See. pic #6 from the top: typical Ottoman stitching and the fitting disturbed the seam mightily, to the point of tearing the wire stitches. I am more and more certain that the fitting was turned upside down to create a "shashka-like" appearance of the scabbard, and that the scabbard was originally Ottoman and not Afghani.

Have you tried to play with one of your kilijes and unsheath the sword when the slit is on top or on the bottom? Would like to get your impression.
As a matter of fact, other Forumites may try it too: the more opinions the better. We seem to have a fun exercise.
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Old 29th October 2019, 05:24 AM   #36
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Hi Kubur.
The desire of our friend Ariel to prove that he is always right, often plays a bad joke with him. He begins to see that which is not. And he does not want to see what is, but does not coincide with his opinion
In this case, having initially made erroneous conclusions, he saw a ďwire seamĒ (or its "footprints") that no and never was on the scabbard of this Afghan shashka... Sorry, but on the scabbard, a seam from an ordinary thread ...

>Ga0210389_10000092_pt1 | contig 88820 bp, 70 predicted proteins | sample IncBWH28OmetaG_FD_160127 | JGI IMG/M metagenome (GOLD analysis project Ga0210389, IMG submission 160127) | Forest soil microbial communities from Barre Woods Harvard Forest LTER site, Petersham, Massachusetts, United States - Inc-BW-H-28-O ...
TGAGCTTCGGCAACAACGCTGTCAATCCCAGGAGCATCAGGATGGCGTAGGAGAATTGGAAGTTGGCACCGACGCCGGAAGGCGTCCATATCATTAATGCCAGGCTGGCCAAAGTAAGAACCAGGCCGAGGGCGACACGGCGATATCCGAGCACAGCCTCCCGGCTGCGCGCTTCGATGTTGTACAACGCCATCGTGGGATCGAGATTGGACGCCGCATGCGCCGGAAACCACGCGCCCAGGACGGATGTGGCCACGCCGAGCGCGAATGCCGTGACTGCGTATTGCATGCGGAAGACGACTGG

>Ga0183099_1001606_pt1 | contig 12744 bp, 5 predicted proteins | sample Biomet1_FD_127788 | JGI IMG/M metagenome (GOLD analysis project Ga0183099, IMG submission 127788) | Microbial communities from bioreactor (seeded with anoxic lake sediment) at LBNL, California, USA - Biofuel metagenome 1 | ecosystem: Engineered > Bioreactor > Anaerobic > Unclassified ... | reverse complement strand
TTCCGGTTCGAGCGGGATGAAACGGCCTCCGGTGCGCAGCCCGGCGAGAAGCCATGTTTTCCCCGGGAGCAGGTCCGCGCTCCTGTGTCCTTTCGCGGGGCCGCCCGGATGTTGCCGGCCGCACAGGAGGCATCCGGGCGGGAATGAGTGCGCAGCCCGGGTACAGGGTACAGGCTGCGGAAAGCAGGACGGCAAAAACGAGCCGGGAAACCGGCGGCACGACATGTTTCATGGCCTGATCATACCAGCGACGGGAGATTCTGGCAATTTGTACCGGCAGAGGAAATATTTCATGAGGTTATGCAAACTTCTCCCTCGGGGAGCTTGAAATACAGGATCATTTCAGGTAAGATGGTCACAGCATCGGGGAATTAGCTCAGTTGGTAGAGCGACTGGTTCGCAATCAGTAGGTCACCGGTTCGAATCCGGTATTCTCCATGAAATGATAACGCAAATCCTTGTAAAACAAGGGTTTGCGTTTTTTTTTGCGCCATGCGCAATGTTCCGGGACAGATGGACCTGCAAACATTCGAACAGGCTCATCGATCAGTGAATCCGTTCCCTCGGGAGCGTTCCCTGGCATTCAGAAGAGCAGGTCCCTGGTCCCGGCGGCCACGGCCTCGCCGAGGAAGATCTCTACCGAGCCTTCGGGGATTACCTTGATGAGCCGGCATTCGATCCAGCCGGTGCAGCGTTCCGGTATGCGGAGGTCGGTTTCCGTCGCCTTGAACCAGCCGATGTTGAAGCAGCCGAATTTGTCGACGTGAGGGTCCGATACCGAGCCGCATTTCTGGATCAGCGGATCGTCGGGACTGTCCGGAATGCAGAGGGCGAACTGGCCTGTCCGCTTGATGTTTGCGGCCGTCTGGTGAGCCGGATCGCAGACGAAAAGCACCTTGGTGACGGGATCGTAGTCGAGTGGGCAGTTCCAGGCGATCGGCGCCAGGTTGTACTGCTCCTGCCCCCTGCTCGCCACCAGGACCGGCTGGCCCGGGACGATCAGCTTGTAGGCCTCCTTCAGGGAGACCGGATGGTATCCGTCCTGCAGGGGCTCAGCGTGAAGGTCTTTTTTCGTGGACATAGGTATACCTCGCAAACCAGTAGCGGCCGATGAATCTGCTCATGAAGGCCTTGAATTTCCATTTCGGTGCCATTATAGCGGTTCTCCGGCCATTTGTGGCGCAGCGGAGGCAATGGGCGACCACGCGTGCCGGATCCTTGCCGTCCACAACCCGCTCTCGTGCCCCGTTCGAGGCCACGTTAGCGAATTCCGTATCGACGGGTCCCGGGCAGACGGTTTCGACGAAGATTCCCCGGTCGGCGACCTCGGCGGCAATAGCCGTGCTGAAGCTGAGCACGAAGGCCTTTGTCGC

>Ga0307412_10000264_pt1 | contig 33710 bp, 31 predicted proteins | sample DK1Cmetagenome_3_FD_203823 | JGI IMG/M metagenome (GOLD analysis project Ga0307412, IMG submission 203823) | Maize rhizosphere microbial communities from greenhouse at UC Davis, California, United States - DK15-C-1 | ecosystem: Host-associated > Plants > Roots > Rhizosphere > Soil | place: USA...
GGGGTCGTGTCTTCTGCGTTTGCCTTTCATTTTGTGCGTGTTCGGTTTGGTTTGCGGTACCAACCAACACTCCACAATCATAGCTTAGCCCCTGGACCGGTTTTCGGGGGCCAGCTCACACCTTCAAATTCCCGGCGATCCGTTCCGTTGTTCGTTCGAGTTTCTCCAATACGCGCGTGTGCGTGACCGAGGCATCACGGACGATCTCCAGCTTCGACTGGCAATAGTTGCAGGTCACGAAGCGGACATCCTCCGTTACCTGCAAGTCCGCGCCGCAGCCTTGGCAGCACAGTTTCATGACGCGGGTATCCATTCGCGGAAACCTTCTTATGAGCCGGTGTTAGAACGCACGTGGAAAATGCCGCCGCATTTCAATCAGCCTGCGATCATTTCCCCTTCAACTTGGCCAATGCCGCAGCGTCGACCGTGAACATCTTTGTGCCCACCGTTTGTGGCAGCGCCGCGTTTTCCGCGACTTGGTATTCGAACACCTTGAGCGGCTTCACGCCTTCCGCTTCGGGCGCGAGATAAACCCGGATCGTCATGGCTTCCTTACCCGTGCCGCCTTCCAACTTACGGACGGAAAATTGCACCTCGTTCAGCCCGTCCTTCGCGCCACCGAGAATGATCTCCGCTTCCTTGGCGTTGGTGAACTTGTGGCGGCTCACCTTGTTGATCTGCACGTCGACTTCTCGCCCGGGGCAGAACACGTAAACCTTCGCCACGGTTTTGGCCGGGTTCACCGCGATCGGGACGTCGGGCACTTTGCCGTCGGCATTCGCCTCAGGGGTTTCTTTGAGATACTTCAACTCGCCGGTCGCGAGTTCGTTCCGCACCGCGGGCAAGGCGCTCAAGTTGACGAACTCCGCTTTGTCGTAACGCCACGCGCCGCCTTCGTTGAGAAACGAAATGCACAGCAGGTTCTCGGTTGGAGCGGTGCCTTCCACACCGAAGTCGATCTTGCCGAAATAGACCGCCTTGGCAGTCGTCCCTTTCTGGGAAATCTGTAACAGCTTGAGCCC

Ariel, dear friend, I remembered the Russian La Fontaine - the the author of the fables Krylov and one of his fable, where the main character lost his sharp vision with age ...

P.S. Knowing Arielís "youthful enthusiasm", Iím sure that he will continue to find fault with something else. So prepare more popcorn
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Old 30th October 2019, 06:11 PM   #37
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Thanks for responding to my query about the stitches and adding a close-up of the area. Regretfully, my expanding the previously-posted pic of the same location blurred the image.
Yes, regular, not wire seam. Afghani, not Ottoman.
Now it is seen even better that the leather is damaged, likely by the repositioning of the suspension fitting. Somebody likely wanted this one to look like a real Caucasian shashka, but the damage to the leather and the wrong position of the slit betrayed him.
Still, a very handsome example that should have been left alone. Perhaps, you might want to reposition the fitting to its original state. Should not be very difficult.
Enjoy it.

Last edited by ariel : 30th October 2019 at 06:22 PM.